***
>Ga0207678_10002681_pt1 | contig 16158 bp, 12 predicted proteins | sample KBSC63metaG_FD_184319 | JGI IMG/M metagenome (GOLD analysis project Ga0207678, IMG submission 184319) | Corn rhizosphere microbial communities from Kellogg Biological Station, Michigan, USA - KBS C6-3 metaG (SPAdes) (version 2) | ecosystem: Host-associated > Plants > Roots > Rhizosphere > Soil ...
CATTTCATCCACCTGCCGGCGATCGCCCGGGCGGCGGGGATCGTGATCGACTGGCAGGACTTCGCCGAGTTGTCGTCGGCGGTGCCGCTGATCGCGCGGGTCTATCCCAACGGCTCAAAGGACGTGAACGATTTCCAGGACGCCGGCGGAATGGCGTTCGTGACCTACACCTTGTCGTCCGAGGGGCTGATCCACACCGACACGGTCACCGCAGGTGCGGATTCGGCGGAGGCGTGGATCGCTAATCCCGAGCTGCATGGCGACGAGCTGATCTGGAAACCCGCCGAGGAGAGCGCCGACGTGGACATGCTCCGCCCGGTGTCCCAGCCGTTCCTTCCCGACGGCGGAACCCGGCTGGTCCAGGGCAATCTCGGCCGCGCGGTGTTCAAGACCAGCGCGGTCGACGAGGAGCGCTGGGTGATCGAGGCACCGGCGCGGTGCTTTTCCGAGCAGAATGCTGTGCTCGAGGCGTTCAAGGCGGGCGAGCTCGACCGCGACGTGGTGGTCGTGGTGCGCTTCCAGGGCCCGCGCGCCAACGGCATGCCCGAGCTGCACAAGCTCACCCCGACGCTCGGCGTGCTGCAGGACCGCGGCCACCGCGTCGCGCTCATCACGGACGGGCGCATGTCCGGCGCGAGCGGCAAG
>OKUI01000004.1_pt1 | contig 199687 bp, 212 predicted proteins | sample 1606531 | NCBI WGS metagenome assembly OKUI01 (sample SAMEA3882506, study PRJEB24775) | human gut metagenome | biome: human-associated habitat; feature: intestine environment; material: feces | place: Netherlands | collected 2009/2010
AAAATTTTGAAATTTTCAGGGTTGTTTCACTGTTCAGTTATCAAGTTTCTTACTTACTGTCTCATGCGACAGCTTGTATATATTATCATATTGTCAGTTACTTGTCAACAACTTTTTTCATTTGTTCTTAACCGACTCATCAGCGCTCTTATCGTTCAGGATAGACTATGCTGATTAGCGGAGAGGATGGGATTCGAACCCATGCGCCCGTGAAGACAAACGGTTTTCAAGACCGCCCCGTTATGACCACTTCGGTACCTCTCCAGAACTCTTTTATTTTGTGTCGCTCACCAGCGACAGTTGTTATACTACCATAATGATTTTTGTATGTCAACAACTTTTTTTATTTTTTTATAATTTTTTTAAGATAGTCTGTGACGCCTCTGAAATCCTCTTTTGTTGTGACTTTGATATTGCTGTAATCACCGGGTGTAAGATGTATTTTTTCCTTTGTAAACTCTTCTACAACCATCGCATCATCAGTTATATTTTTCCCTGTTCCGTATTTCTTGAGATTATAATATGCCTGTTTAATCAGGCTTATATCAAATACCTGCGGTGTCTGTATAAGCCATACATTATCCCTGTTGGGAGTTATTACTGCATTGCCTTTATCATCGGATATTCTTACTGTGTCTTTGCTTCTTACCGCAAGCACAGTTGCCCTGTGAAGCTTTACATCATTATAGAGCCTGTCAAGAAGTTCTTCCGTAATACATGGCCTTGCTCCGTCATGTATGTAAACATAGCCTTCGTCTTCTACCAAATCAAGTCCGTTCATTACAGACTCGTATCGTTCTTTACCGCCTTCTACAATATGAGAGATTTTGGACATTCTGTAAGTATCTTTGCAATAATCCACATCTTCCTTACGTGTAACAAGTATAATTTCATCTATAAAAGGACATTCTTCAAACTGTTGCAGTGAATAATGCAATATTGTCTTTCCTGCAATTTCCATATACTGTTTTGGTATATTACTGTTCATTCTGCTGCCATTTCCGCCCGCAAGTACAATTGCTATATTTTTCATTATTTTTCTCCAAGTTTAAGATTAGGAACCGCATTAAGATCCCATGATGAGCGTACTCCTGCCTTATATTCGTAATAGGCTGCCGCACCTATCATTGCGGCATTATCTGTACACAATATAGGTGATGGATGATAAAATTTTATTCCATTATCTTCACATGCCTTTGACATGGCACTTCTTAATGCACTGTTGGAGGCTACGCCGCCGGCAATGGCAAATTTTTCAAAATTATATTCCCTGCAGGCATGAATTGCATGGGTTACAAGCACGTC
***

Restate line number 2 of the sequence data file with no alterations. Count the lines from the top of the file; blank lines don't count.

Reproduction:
CATTTCATCCACCTGCCGGCGATCGCCCGGGCGGCGGGGATCGTGATCGACTGGCAGGACTTCGCCGAGTTGTCGTCGGCGGTGCCGCTGATCGCGCGGGTCTATCCCAACGGCTCAAAGGACGTGAACGATTTCCAGGACGCCGGCGGAATGGCGTTCGTGACCTACACCTTGTCGTCCGAGGGGCTGATCCACACCGACACGGTCACCGCAGGTGCGGATTCGGCGGAGGCGTGGATCGCTAATCCCGAGCTGCATGGCGACGAGCTGATCTGGAAACCCGCCGAGGAGAGCGCCGACGTGGACATGCTCCGCCCGGTGTCCCAGCCGTTCCTTCCCGACGGCGGAACCCGGCTGGTCCAGGGCAATCTCGGCCGCGCGGTGTTCAAGACCAGCGCGGTCGACGAGGAGCGCTGGGTGATCGAGGCACCGGCGCGGTGCTTTTCCGAGCAGAATGCTGTGCTCGAGGCGTTCAAGGCGGGCGAGCTCGACCGCGACGTGGTGGTCGTGGTGCGCTTCCAGGGCCCGCGCGCCAACGGCATGCCCGAGCTGCACAAGCTCACCCCGACGCTCGGCGTGCTGCAGGACCGCGGCCACCGCGTCGCGCTCATCACGGACGGGCGCATGTCCGGCGCGAGCGGCAAG